These are the parts of Paris you assume exist but never get to see, hidden behind ivy-clad walls, guarded by armed men and surrounded by black Mercedes. The brother of King Louis XVI once staged his immodest fêtes galantes at this 18th century maison, and the building later housed a literary society founded by Balzac, Hugo and Dumas. Now the 13th wealthiest person in the world is walking in from his chauffeured car, having just arrived on a private pond hop from New York, the city he runs for a few more months.
He starts talking right away about the parts of America that still don't believe in evolution or global warming, how his ex-wife remains his best friend, his aversion to the fanciest restaurants in Paris because, well, they are all just so terribly fancy. White-bread toast, Skippy peanut butter and bacon. That's how Michael Rubens Bloomberg, 71, describes his ideal meal. "The cholesterol will go right to your veins," he cautions, shifting in his polished loafers. Health is on his mind, you see. As mayor, he has banned trans fats in restaurants, made chains post calorie counts and tried to limit the size of sodas people can buy. Now health has brought him to France, where as a cause, it is eating a noticeable chunk of his personal fortune.
Through the grand doors, up the double staircase, into the corner salon that once housed the grand bedroom, a high council has gathered. If Joe Camel and the Marlboro Man once sold themselves as superheroes, this group would be the Legion of Doom: leaders from the World Health Organization, the Campaign for Tobacco-Free Kids and other masters in the international cabal to end smoking. Bloomberg is the guest of honor, the moneyman. And he knows the numbers. "Tobacco is going to kill a billion people in this century unless we do something about it," he says upon entering the room.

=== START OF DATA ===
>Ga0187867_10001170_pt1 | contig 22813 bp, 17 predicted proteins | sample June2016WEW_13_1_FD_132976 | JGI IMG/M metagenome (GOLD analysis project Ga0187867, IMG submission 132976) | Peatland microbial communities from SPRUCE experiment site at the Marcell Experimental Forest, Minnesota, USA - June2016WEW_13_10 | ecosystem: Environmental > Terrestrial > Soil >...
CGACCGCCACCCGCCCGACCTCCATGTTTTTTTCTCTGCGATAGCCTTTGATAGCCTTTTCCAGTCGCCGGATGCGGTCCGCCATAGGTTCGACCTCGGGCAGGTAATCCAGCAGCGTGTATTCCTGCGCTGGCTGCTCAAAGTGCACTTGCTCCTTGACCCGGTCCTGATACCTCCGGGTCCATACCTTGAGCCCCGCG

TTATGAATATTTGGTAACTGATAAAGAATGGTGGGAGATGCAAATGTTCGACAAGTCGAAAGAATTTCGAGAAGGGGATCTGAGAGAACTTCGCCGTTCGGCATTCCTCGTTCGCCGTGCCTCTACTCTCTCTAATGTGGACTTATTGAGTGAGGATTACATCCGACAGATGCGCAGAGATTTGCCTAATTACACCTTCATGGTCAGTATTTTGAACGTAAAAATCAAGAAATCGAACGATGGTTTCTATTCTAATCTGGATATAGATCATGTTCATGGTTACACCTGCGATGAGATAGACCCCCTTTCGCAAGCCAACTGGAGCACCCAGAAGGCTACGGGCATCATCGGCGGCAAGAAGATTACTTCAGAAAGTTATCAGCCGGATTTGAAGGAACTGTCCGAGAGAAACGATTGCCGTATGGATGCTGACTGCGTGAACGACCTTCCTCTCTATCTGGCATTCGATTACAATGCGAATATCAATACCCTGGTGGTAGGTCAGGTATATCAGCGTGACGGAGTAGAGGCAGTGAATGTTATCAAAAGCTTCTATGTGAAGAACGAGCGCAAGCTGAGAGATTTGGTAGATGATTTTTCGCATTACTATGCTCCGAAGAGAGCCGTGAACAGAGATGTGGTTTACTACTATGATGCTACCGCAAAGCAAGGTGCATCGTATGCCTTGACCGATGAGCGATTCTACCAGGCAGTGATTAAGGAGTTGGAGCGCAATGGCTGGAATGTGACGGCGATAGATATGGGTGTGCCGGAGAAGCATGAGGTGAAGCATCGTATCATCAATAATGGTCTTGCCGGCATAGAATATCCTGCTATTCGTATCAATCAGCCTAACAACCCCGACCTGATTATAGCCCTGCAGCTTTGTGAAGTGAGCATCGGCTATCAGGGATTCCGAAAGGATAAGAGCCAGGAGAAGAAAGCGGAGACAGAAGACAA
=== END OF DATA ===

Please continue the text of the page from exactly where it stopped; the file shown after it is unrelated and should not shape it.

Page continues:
For most people, that is just a fact. For a modern billionaire, it might be a call to action. But for Bloomberg, it's a work in progress. A slide flashes on the screen, showing the money he has personally spent against smoking since 2007, a straight-arrow chart pointed out the window over the manicured gardens into the sky: 556 grants, 61 countries, $109,244,391, so far. And that doesn't count the ban on smoking in public spaces that Bloomberg passed in New York City, a policy that took off around the world. You can't light up in Paris bistros or North Carolina taprooms anymore. In New York, adult smoking rates have dropped nearly twice as fast as those nationwide, and life expectancy has climbed three years in a decade. "California actually passed smoking-ban legislation before New York," Bloomberg boasts, "and nobody paid attention."
The team gathered before him has mapped global smoking trends with the precision of a hedge fund gaming currency markets. They know rates are rising in Thailand because of low roll-your-own taxes. They have a plan to end the Chinese tradition of giving cigarettes as gifts. They name the Indian ministers blocking reform because they own bidi factories on the side. This isn't a meeting about more advertising or another lung-cancer hospital. It's about using enormous private wealth to change government policies and shift human behavior. "Nothing any of us will ever do will save as many lives as limiting the use of tobacco products," Bloomberg says.